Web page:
Author: Daniel S. Burt
Publisher: Greenwood Publishing Group
From Marilyn to Mussolini, people captivate people. A&E's "Biography, " best-selling autobiographies, and biographical novels testify to the popularity of the genre. But where does one begin? Collected here are descriptions and evaluations of over 10,000 biographical works, including books of fact and fiction, biographies for young readers, and documentaries and movies, all based on the lives of over 500 historical figures from scientists and writers, to political and military leaders, to artists and musicians. Each entry includes a brief profile, autobiographical and primary sources, and recommended works. Short reviews describe the pertinent biographical works and offer insight into the qualities and special features of each title, helping readers to find the best biographical material available on hundreds of fascinating individuals.
Author: Diana Souhami
Publisher: St. Martin's Griffin
Alice Keppel, the married lover of Queen Victoria's eldest son and great-grandmother to Camilla Parker-Bowles, was a key figure in Edwardian society. Hers was the acceptable face of adultery. Discretion was her hallmark. It was her art to be the king's mistress and yet to laud the Royal Family and the institution of marriage. Formidable and manipulative, her attentions to the king brought her wealth, power, and status. Her daughter Violet Trefusis had a long tempestuous affair with the author and aristocrat Vita Sackville-West, during which Vita left her husband and two sons to travel abroad with Violet. It was a liaison that threatened the fabric of Violet's social world, and her passion and recalcitrance in pursuit of it pitted her against her mother and society. From memoirs, diaries, and letters, Diana Souhami portrays this fascinating and intense mother/daughter relationship in Mrs. Keppel and Her Daughter. Her story of these women, their lovers, and their lovers' mothers, highlights Edwardian - and contemporary - duplicity and double standards and goes to the heart of questions about sexual freedoms.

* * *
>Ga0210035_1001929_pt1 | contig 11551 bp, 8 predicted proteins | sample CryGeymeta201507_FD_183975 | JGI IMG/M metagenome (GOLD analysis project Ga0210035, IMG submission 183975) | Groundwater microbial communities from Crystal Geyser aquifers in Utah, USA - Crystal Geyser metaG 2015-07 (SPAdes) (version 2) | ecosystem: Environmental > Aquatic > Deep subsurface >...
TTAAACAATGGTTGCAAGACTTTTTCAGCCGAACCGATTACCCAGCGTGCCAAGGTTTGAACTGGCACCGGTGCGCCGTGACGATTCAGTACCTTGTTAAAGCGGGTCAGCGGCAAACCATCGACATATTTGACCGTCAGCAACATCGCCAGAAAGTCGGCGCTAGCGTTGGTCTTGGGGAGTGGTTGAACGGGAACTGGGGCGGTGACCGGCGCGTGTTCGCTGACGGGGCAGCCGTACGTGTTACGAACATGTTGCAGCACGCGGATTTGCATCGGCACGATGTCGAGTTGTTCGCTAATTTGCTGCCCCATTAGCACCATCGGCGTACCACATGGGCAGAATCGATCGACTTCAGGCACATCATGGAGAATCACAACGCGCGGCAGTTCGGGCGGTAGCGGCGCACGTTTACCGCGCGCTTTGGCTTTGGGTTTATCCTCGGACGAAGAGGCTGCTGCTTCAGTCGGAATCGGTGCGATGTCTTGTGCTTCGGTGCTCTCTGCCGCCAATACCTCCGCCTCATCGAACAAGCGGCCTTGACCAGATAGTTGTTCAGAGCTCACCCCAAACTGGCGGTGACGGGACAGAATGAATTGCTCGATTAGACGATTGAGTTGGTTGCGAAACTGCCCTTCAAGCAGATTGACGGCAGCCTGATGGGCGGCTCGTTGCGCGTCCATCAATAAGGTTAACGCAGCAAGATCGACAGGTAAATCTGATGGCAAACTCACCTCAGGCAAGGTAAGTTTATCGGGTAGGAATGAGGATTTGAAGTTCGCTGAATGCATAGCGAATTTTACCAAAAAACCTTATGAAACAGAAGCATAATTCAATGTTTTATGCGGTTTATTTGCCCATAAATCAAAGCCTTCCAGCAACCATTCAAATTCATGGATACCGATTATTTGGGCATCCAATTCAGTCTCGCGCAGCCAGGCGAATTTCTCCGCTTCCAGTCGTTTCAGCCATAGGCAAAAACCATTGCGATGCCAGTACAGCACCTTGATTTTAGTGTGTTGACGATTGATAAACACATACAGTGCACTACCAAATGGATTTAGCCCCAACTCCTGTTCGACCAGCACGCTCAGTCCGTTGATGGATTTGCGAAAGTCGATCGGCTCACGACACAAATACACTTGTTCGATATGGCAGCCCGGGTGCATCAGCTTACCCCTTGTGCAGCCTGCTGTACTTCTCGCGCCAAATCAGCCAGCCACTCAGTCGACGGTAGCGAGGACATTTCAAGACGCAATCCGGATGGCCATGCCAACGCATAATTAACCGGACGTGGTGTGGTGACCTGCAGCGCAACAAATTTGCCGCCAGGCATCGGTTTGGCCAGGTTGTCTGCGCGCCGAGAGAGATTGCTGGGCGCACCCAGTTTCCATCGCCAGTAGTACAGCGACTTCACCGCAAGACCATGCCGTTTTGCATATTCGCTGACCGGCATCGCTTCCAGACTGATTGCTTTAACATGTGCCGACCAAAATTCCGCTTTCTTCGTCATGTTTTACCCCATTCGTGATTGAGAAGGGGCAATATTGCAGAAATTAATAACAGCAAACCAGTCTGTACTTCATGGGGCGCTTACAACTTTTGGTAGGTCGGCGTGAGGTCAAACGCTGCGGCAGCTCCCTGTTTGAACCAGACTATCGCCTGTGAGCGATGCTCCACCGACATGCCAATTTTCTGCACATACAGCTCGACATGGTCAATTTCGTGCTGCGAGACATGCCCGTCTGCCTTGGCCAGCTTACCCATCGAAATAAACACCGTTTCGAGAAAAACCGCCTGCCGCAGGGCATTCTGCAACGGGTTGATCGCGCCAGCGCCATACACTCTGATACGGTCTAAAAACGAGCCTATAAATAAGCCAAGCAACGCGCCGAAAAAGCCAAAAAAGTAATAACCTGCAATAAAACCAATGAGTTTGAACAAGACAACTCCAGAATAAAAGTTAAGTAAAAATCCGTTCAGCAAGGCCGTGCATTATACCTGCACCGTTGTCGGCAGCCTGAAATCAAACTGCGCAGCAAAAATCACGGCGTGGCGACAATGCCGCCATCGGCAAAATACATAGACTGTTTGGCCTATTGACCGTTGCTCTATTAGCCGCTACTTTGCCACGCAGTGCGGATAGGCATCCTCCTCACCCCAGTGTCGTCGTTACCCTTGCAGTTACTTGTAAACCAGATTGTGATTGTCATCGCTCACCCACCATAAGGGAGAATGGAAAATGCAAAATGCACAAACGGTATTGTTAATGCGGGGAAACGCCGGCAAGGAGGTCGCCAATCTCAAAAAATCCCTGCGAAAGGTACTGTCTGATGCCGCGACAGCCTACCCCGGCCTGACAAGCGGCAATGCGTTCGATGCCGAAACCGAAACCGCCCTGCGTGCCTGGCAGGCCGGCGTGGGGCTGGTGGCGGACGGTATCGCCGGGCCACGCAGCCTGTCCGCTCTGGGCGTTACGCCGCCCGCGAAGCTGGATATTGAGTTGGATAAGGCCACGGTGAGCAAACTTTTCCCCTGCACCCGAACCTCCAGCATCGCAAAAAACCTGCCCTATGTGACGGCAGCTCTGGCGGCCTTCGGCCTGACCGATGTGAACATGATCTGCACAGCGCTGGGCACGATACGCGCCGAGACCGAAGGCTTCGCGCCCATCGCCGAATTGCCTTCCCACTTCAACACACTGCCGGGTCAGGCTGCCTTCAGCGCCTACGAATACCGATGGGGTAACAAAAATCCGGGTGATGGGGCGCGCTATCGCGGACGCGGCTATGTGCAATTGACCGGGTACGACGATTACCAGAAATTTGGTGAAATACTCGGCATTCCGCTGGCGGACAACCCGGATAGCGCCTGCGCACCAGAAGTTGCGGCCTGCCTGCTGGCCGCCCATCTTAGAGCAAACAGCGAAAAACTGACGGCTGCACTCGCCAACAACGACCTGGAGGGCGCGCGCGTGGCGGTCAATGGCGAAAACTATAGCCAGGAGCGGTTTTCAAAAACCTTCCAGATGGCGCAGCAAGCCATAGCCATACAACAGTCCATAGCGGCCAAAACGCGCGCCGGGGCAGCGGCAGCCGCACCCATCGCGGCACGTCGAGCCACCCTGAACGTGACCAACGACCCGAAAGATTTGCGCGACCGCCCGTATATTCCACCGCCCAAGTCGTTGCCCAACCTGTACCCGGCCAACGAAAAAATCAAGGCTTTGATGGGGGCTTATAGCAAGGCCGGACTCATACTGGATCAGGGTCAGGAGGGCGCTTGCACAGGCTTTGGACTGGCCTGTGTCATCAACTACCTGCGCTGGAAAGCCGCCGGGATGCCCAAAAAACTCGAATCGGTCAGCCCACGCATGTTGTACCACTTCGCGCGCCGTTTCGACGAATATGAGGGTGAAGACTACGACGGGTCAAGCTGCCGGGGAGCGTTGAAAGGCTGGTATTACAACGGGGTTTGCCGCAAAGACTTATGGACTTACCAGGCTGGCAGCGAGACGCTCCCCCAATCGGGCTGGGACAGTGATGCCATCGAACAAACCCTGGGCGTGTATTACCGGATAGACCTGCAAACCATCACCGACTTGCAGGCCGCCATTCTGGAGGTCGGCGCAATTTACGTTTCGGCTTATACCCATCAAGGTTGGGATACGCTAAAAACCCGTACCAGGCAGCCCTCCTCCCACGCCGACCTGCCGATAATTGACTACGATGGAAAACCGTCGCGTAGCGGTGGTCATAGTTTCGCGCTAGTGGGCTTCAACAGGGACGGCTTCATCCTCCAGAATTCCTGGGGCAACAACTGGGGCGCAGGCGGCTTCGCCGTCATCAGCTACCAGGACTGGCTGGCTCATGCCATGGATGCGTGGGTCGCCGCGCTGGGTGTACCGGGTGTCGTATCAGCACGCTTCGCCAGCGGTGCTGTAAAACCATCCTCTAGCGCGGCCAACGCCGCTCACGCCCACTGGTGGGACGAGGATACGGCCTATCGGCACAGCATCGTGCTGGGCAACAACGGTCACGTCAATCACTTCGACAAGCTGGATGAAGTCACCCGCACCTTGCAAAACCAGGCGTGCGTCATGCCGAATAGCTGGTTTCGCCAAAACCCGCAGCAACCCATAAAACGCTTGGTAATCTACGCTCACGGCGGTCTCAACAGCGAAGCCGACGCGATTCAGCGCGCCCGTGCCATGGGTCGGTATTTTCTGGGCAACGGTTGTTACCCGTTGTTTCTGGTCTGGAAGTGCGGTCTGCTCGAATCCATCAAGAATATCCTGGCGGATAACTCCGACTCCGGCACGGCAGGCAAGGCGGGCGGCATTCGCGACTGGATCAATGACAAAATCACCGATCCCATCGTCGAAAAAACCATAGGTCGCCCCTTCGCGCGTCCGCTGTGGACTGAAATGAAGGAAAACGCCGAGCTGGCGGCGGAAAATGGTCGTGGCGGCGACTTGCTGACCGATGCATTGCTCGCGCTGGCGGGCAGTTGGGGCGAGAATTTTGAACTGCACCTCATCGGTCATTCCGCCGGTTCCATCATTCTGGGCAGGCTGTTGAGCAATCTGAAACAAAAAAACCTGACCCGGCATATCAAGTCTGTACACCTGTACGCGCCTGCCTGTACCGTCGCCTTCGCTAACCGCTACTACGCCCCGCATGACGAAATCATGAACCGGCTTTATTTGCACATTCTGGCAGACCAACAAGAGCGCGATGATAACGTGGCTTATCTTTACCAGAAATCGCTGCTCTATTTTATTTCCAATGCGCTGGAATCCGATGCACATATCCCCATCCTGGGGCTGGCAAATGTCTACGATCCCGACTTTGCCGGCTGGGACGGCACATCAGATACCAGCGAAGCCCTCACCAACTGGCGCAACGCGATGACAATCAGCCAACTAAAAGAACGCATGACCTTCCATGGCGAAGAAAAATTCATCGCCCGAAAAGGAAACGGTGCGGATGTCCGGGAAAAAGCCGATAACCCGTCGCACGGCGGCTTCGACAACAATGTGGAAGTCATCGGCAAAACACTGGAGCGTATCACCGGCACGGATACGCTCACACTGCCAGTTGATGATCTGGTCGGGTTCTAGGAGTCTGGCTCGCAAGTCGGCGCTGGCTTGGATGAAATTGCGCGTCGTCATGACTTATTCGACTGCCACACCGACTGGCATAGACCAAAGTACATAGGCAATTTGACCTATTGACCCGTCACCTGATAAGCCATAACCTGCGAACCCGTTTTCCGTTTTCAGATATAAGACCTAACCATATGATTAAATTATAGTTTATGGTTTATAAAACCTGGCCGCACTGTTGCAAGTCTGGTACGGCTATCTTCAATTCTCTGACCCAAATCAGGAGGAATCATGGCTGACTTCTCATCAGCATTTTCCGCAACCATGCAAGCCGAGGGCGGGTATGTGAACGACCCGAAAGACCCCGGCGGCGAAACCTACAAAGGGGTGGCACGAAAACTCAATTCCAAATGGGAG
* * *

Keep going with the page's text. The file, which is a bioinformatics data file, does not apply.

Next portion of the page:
Author: Jane Ridley
Publisher: Vintage Canada
Exciting new approach to biography by an acclaimed historian and biographer: King Edward Vll (Bertie) seen through the eyes of the women in his life. Entertaining and different, this enjoyable study of a flawed yet characterful Prince of Wales wears its scholarship lightly. Edward Vll, who gave his name to the Edwardian Age and died in 1911, was King of England for the final 10 years of his life. He was 59 when at last he came to power. Known as Bertie, and the eldest son of Victoria and Albert, he was bullied by both his parents. His mother, Queen Victoria, the first and most powerful woman in his life, blamed Bertie's scandalous womanising for his father's early demise. Although Bertie was heir to the throne, she refused to give him any proper responsibilities, as a result of which he spent his time eating (his waist measurement was 48 inches and his nickname was 'Edward the Wide'), betting on race-horses and shooting grouse. He was married off to Alexandra of Denmark, who was beautiful but infantile, lavishing her affection on her doggies and pet bunnies. Bertie's numerous mistresses included the society hostess Daisy Brook ('Babbling Brook') and the gorgeous but fragile Lillie Langtry (with whom 'played house' in a specially built hide-away home). The last of the women in his life was the clever and manipulative Alice Keppel. He always placed her at dinner next to his most important guests, because of her grasp of politics, her brilliant conversation and her formidable skills at the Bridge table. When Bertie finally became king, he did a good job, especially in foreign policy. This colourful book gives him due credit, while painting a vivid portrait of the age in all its excess and eccentricity, hypocrisy and heartbreak.
Author: Stephen Clarke
Publisher: Random House
The entertaining biography of Edward VII and his playboy lifestyle, by Stephen Clarke, author of 1000 Years of Annoying the French and A Year in the Merde. Despite fierce opposition from his mother, Queen Victoria, Edward VII was always passionately in love with France. He had affairs with the most famous Parisian actresses, courtesans and can-can dancers. He spoke French more elegantly than English. He was the first ever guest to climb the Eiffel Tower with Gustave Eiffel, in defiance of an official English ban on his visit. He turned his French seduction skills into the diplomatic prowess that sealed the Entente Cordiale. A quintessentially English king? Pas du tout! Stephen Clarke argues that as 'Dirty Bertie', Edward learned all the essentials in life from the French.